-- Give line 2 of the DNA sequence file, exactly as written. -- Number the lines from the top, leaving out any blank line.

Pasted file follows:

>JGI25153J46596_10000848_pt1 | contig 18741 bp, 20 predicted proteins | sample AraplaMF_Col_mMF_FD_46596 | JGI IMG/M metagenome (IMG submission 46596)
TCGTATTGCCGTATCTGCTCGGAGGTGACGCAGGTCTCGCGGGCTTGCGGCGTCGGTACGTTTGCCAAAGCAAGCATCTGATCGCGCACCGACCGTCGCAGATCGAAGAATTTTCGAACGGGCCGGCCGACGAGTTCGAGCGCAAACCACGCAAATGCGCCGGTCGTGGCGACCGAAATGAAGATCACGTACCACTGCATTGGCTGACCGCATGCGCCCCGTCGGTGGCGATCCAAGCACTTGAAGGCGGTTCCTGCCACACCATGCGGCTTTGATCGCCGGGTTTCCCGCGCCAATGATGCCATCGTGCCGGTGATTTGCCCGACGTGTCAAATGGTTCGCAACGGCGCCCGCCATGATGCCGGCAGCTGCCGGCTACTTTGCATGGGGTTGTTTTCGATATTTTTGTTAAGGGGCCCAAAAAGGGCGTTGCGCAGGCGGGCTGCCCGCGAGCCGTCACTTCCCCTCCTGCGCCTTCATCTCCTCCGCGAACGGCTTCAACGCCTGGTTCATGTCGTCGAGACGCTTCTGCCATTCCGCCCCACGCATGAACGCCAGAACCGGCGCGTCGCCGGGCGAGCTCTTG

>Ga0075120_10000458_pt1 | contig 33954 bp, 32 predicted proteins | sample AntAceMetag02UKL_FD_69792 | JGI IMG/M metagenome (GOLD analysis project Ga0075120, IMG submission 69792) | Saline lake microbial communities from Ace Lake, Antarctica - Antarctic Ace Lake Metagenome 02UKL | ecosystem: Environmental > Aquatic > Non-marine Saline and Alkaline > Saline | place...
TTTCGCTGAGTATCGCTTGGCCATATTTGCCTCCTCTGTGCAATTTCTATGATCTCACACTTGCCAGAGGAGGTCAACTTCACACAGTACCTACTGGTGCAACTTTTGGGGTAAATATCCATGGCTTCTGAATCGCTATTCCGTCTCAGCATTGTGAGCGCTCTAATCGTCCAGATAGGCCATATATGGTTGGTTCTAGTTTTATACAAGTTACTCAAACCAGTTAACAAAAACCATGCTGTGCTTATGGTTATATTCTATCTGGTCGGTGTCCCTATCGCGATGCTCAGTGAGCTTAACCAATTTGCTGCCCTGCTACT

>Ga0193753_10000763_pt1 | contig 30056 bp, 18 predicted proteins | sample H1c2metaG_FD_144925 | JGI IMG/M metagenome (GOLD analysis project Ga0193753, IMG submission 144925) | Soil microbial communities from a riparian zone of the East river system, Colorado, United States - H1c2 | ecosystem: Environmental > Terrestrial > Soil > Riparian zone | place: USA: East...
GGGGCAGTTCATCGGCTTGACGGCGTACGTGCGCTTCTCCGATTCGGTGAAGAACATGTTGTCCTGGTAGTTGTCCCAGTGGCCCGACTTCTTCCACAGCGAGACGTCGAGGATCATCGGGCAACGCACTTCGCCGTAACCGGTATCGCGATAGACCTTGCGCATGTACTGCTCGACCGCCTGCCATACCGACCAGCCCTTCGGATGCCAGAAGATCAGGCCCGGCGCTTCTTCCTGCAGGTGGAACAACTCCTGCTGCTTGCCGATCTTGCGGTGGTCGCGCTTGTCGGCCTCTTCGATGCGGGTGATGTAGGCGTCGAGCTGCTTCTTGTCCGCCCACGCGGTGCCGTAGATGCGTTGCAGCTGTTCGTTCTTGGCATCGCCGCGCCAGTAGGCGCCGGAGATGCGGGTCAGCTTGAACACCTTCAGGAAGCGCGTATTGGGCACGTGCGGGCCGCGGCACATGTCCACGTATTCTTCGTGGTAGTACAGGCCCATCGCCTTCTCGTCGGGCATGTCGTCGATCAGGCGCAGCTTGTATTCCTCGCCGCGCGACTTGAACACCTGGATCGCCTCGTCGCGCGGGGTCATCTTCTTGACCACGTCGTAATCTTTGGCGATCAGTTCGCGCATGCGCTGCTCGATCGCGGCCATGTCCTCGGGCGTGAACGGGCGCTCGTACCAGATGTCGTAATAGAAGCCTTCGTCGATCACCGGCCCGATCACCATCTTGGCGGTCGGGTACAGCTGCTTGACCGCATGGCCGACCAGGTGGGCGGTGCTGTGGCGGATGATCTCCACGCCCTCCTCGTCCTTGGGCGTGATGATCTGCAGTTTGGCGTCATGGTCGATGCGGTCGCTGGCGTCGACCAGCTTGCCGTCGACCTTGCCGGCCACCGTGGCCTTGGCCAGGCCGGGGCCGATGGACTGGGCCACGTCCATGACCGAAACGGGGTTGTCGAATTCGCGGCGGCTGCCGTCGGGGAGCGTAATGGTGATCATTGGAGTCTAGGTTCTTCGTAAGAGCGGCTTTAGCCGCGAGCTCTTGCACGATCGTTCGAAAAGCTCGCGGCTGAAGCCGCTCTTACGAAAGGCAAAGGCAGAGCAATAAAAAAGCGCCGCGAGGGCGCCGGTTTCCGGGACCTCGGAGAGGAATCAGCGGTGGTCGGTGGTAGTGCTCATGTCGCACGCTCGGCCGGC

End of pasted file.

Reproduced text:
TCGTATTGCCGTATCTGCTCGGAGGTGACGCAGGTCTCGCGGGCTTGCGGCGTCGGTACGTTTGCCAAAGCAAGCATCTGATCGCGCACCGACCGTCGCAGATCGAAGAATTTTCGAACGGGCCGGCCGACGAGTTCGAGCGCAAACCACGCAAATGCGCCGGTCGTGGCGACCGAAATGAAGATCACGTACCACTGCATTGGCTGACCGCATGCGCCCCGTCGGTGGCGATCCAAGCACTTGAAGGCGGTTCCTGCCACACCATGCGGCTTTGATCGCCGGGTTTCCCGCGCCAATGATGCCATCGTGCCGGTGATTTGCCCGACGTGTCAAATGGTTCGCAACGGCGCCCGCCATGATGCCGGCAGCTGCCGGCTACTTTGCATGGGGTTGTTTTCGATATTTTTGTTAAGGGGCCCAAAAAGGGCGTTGCGCAGGCGGGCTGCCCGCGAGCCGTCACTTCCCCTCCTGCGCCTTCATCTCCTCCGCGAACGGCTTCAACGCCTGGTTCATGTCGTCGAGACGCTTCTGCCATTCCGCCCCACGCATGAACGCCAGAACCGGCGCGTCGCCGGGCGAGCTCTTG